Local elections mark a new era in Turkish politics - analyst

Turkey’s March 31 local elections have the potential to initiate a new, post-ruling Islamist Justice and Development Party (AKP) era if the country’s election council can manage demands for a recount of invalid votes without undermining its own authority, wrote Soli Özel, visiting fellow at the independent think tank Institut Montaigne.

Turkey’s local elections are as significant as those of 1994, wrote Özel, stressing that elected mayors from the Islamist precursor of Turkey’s ruling AKP (Justice and Development Party) taking over Turkey’s two most important cities of Ankara and Istanbul came as a shock 25 years ago.

What started the gradual political domination of the Islamist movement from the municipal level to the national led to the rise of Turkish President Recep Tayyip Erdoğan, he said.

Thirteen days have passed since the local elections in Turkey and the country’s Supreme Election Council (YSK) is now undermining its own already significantly shaken authority and legitimacy by the measures and decisions it has taken, Özel highlighted.

The council has broken its own rules in accepting the irregular appeals demanding a recount of invalid votes that emanated from the ruling AKP in İstanbul and elsewhere, he stressed, however has been unwilling to consider similar appeals when they came from the pro-Kurdish Peoples’ Democratic Party (HDP) in the Southeast.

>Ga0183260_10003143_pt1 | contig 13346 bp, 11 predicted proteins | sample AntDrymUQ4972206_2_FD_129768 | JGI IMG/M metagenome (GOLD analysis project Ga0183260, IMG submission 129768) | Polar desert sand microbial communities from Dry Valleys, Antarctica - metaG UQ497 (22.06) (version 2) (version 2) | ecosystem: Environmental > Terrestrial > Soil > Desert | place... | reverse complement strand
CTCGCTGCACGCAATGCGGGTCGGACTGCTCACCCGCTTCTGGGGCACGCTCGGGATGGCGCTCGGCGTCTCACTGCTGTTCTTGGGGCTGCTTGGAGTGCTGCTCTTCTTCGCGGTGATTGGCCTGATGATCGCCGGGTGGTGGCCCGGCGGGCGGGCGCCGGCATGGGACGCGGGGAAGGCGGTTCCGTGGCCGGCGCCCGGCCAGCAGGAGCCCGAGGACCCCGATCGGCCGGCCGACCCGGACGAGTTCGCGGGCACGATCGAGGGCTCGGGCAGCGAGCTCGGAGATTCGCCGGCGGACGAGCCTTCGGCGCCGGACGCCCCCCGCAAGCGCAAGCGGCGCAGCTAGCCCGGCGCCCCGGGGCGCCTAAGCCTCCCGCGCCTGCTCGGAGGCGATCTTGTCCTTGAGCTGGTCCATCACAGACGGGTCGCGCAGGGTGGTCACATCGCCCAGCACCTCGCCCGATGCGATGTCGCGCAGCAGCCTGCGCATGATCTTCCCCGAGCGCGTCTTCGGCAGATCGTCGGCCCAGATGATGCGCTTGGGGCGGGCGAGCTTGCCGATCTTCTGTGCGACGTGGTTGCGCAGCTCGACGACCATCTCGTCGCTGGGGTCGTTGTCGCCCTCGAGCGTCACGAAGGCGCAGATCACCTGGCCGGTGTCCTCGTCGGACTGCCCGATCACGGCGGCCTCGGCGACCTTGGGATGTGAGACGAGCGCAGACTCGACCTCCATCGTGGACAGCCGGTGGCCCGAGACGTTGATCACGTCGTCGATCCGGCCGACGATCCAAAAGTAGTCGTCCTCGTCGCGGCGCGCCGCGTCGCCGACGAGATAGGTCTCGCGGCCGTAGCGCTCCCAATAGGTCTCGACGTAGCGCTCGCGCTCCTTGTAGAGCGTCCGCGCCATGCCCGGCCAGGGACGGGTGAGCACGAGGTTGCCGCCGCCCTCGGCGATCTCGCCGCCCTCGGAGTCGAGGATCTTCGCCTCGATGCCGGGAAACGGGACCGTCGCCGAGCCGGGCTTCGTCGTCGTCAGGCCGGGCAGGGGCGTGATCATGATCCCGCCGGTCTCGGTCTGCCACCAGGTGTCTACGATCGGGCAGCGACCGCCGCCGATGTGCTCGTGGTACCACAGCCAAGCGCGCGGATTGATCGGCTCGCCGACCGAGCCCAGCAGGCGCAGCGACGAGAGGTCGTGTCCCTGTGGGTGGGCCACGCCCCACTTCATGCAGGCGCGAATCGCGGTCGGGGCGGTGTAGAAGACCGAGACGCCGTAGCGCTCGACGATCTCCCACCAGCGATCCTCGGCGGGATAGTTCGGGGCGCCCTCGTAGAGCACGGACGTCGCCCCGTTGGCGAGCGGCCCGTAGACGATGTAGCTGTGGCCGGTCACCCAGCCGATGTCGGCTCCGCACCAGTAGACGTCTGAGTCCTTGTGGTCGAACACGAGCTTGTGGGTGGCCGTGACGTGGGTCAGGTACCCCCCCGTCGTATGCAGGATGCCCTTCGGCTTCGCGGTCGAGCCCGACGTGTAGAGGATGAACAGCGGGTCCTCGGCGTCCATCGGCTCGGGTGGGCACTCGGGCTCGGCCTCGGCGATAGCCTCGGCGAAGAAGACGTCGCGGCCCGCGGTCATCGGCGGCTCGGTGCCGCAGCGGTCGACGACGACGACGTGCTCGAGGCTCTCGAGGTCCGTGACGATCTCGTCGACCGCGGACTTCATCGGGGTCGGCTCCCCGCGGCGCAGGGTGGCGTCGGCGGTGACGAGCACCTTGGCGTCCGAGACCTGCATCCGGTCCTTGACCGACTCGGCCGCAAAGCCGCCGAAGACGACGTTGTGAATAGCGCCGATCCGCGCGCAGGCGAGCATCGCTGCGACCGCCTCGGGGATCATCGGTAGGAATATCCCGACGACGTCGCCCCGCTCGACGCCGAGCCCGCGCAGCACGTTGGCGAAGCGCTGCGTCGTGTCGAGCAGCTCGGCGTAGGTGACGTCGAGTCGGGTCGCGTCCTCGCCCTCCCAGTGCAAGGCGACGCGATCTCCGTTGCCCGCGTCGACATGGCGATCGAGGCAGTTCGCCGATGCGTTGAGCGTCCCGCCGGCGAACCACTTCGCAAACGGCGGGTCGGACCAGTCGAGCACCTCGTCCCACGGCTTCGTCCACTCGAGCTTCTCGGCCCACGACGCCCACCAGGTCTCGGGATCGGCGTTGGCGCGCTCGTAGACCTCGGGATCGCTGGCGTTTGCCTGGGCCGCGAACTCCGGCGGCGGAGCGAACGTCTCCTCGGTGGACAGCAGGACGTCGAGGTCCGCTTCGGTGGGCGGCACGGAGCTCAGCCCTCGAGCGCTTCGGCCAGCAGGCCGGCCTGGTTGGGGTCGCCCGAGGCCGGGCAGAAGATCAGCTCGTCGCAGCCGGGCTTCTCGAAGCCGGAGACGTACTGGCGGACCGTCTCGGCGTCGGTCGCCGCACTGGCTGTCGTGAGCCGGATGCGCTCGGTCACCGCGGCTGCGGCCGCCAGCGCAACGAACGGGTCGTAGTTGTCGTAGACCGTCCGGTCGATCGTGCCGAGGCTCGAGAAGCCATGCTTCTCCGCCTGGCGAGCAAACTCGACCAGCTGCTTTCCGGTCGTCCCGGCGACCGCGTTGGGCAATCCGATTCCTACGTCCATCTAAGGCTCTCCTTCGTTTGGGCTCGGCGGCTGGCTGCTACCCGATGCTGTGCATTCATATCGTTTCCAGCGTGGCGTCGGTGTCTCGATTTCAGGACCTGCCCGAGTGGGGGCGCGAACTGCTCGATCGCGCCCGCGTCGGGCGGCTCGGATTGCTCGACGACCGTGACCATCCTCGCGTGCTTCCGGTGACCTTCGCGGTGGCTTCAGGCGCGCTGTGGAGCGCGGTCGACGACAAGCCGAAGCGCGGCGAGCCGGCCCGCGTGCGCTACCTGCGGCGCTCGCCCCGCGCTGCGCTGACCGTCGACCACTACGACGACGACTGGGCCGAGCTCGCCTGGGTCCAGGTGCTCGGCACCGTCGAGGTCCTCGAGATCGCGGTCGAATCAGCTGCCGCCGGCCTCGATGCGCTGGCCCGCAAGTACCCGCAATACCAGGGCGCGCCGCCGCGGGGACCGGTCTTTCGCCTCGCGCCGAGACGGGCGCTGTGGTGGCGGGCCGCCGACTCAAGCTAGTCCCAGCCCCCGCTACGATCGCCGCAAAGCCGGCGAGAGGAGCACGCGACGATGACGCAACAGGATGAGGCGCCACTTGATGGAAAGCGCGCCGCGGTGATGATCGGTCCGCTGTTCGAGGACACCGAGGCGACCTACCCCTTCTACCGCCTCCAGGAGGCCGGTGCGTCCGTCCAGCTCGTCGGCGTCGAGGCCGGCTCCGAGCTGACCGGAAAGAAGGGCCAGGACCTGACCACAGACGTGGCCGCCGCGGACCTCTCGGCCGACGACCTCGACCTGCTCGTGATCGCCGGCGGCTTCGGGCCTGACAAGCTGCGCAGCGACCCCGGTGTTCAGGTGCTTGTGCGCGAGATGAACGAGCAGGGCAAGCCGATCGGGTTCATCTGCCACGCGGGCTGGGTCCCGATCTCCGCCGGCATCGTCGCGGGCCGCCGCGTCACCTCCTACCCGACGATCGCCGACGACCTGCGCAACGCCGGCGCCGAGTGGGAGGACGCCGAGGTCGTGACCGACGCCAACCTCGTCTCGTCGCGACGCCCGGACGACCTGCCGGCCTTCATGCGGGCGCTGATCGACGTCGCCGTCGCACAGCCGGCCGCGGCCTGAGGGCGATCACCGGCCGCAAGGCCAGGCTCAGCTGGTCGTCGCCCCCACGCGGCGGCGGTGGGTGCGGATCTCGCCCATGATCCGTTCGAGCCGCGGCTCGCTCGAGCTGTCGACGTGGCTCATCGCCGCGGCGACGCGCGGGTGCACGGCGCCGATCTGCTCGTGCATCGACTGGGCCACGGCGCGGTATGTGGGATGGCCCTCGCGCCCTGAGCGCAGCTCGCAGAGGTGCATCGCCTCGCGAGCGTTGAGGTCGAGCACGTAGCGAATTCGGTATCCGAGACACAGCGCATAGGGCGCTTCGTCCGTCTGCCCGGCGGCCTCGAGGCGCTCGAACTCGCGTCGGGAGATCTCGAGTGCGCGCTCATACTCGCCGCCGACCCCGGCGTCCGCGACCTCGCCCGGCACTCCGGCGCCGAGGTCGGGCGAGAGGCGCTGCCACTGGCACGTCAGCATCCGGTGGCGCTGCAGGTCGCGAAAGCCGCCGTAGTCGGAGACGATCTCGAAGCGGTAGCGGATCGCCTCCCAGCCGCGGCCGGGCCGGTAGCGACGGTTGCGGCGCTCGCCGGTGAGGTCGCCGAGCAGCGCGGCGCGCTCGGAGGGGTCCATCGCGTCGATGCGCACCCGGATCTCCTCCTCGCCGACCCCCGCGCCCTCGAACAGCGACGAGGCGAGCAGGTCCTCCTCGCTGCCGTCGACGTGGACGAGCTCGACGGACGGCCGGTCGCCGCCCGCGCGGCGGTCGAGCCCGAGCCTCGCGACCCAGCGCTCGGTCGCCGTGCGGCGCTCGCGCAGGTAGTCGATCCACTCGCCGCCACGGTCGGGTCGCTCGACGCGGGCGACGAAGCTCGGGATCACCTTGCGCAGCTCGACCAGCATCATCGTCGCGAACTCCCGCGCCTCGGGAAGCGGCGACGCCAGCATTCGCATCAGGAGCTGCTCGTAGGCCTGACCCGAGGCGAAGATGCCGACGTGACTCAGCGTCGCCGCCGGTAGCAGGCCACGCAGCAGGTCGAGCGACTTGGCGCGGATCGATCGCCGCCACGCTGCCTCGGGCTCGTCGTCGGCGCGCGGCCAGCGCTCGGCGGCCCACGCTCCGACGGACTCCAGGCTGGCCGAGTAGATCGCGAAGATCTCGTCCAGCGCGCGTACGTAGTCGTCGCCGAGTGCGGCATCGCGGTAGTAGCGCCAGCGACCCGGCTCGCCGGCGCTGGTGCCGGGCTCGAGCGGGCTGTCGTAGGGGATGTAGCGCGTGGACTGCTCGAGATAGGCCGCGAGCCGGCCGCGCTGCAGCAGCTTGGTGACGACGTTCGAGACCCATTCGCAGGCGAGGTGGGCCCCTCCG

Furthermore, it refused to share the document needed to formally take office with several HDP (Peoples’ Democratic Party) mayor-elects and council member-elects, citing their expulsion from their previous jobs by an emergency decrees issued following the July 2016 coup attempt.

How the artificial deadlock in Istanbul is overcome, will determine whether Turkey will gradually restore its electoral and democratic, credentials or cast a shadow on the legitimacy of the country’s increasingly authoritarian political order, the article said.

Following 25 years of steady rise and of consolidation of the power and a stream of electoral successes, Turkey’s Islamist movement has seemingly hit a road bump.  

Despite the fact that he is still the country’s most popular politician Özel said, Erdoğan is now highly constrained in his future choices by the ideological proclivities of his current political partner, the ultra-nationalist MHP (Nationalist Movement Party).

'’Pending the decision of the High Electoral Board on Istanbul, Turkey is at a crossroads. One road will lead the country to a gradual restoration of electoral and democratic principles and processes, and potentially to a reshuffling of the electoral map,’’ Özel said.

With that being said, it would not be imprudent to suggest that a new era has begun in Turkish politics - for better or for worse, Özel concluded.